“When the Icelandic people faced a second referendum on the Icesave affair, they could have been forgiven for deciding that they had had a good fight but it was time to throw in the towel. Instead, three-fifths of voters faced down UK and Dutch bullying, denying that taxpayers must bail out failed private banks unless a court rules that they are legally obliged to do so.
“The Icelandic people’s admirable insistence on this principle may cost them dearly – or not, depending on what a court decides. But they prove that other governments are wrong to say there is no alternative to paying for banks’ losses.”
The editorial continued:
“The dispute is now headed for the European Free Trade Association court. Iceland has a good case: European law tells states to introduce properly resourced deposit guarantee schemes but explicitly rules out sovereign liability. While the Icelandic scheme did not have resources for the kind of crisis that ensued, nor does any other country’s. Claiming that UK or Dutch taxpayers would pay a third of annual income for foreign deposits in equivalent bank insolvencies is either hypocritical or delusional.” (‘Icelanders face down the bullies’, Financial Times, 13 April 2011)
Moreover, as was pointed out after the first Icelandic referendum:
“In seeking to place all the blame on Iceland, the British and Dutch governments conveniently overlook the duty of supervision they were obliged to shoulder under EU law. Icesave in Britain was a branch, not a subsidiary, of Iceland’s Landsbanki. EU Directive 94/19/EC requires that EU states should ‘check that branches established by a credit institution which has its head office outwith the Community have cover equivalent to that prescribed in this Directive.’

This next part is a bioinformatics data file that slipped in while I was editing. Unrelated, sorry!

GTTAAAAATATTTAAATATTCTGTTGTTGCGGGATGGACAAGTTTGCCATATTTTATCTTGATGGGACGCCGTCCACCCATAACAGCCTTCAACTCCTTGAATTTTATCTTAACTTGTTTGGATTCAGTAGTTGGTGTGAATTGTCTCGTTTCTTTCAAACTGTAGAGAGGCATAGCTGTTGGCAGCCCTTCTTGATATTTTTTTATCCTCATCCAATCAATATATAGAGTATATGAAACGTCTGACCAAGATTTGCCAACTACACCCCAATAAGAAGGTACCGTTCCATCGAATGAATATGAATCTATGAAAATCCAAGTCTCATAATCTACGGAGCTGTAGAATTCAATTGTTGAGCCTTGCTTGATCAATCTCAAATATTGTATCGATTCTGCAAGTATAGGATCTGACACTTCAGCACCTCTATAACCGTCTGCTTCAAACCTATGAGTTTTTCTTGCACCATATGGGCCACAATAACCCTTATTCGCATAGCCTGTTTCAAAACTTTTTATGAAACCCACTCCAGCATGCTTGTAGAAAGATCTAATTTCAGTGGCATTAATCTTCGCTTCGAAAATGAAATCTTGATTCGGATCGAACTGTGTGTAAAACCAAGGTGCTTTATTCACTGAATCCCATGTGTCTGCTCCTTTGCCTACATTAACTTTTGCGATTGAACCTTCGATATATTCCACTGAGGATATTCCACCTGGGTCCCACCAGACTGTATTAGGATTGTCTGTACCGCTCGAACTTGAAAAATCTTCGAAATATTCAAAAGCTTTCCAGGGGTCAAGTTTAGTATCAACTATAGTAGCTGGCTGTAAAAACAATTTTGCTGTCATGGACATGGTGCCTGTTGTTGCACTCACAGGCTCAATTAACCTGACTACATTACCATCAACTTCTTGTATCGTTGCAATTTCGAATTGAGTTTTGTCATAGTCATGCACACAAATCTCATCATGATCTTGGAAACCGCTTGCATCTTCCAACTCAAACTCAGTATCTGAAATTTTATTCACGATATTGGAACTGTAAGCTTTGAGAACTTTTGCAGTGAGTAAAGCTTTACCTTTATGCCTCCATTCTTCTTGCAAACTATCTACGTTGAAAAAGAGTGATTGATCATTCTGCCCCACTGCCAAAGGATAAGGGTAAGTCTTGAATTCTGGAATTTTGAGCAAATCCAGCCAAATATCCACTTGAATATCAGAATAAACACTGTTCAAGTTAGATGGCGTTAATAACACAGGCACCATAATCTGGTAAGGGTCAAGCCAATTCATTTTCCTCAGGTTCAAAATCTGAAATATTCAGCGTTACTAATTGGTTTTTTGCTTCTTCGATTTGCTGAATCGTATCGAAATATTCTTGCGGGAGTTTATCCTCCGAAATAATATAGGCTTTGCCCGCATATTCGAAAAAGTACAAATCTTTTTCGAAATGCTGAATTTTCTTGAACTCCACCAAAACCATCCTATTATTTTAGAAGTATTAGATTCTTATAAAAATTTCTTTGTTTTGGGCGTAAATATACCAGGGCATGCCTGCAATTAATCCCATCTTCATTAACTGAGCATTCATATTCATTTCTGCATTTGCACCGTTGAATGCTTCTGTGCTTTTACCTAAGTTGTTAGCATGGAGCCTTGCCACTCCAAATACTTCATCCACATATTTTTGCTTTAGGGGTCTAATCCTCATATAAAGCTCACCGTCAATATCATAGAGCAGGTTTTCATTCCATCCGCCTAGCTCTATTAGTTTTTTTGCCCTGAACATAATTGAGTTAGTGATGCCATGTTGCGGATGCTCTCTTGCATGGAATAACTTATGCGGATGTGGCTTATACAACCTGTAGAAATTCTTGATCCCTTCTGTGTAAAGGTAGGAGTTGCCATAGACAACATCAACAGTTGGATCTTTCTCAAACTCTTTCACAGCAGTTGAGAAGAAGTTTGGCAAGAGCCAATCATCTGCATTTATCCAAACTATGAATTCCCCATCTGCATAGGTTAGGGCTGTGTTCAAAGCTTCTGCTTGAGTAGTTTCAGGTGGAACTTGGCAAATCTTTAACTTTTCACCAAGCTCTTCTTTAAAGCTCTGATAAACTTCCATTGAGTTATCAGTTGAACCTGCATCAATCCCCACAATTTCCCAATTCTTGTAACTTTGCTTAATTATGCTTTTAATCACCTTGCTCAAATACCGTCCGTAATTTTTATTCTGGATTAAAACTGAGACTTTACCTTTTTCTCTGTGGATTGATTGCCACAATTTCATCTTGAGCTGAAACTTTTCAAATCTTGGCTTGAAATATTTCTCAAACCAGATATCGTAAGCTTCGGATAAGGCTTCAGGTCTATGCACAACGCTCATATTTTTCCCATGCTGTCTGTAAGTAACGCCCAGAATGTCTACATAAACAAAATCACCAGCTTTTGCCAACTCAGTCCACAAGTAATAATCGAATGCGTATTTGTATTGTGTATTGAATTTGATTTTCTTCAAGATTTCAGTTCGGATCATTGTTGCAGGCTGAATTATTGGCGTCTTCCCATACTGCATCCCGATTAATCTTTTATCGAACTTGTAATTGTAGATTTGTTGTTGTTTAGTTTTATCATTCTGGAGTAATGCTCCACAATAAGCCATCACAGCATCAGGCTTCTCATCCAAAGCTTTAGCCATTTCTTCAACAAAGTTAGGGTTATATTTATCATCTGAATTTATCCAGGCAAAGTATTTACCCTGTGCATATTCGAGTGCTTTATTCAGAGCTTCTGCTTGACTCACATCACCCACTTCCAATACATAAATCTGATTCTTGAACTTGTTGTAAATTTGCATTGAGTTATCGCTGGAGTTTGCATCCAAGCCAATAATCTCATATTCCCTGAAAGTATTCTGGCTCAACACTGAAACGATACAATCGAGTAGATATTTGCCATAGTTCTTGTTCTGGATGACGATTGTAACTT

“Iceland is not an EU member, but neither Britain nor Holland chose to exercise their supervisory duty, as required by EU law.” (‘Icelandic people reject debt slavery’, Proletarian, April 2010)
Indeed, especially with Eurozone economies presently collapsing like ninepins, the implications of the impending court case, despite the public bravado of British and Dutch ministers, go considerably further. As Simon Bowers wrote in the Guardian:
“Many in Iceland believe a court judgement could ultimately shatter the assumption at the heart of the Icesave settlement – that, under European law, a state must make up for any shortfalls in deposit guarantee funds.
“A clear legal ruling on this point would be extremely unwelcome internationally as it would throw a spotlight on huge funding shortfalls in depositor guarantee schemes in Britain, the Netherlands and indeed around the world.” (‘Small majority for Icesave compensation package shrinking before referendum’, 3 April 2011)
Olafur Ragnur Grimsson, Iceland’s president, saw the result as a vindication of his actions in twice referring the matter to a referendum, despite the opposition of Iceland’s government.
“The people have now spoken clearly on this matter on two occasions,” he said. “The leaders of other states and international institutions will have to respect this expression of the national will.”
The Financial Times added: “More broadly, he seemed to be championing Iceland’s defiant stance as a model for other crisis-hit countries facing similar debates over how to deal with crippling foreign debts. ‘Solutions to disputes arising from financial crisis and failures of banks must take account of …democratic principles,’ he said.” (‘Iceland’s president hails nation’s defiance’, op. cit.)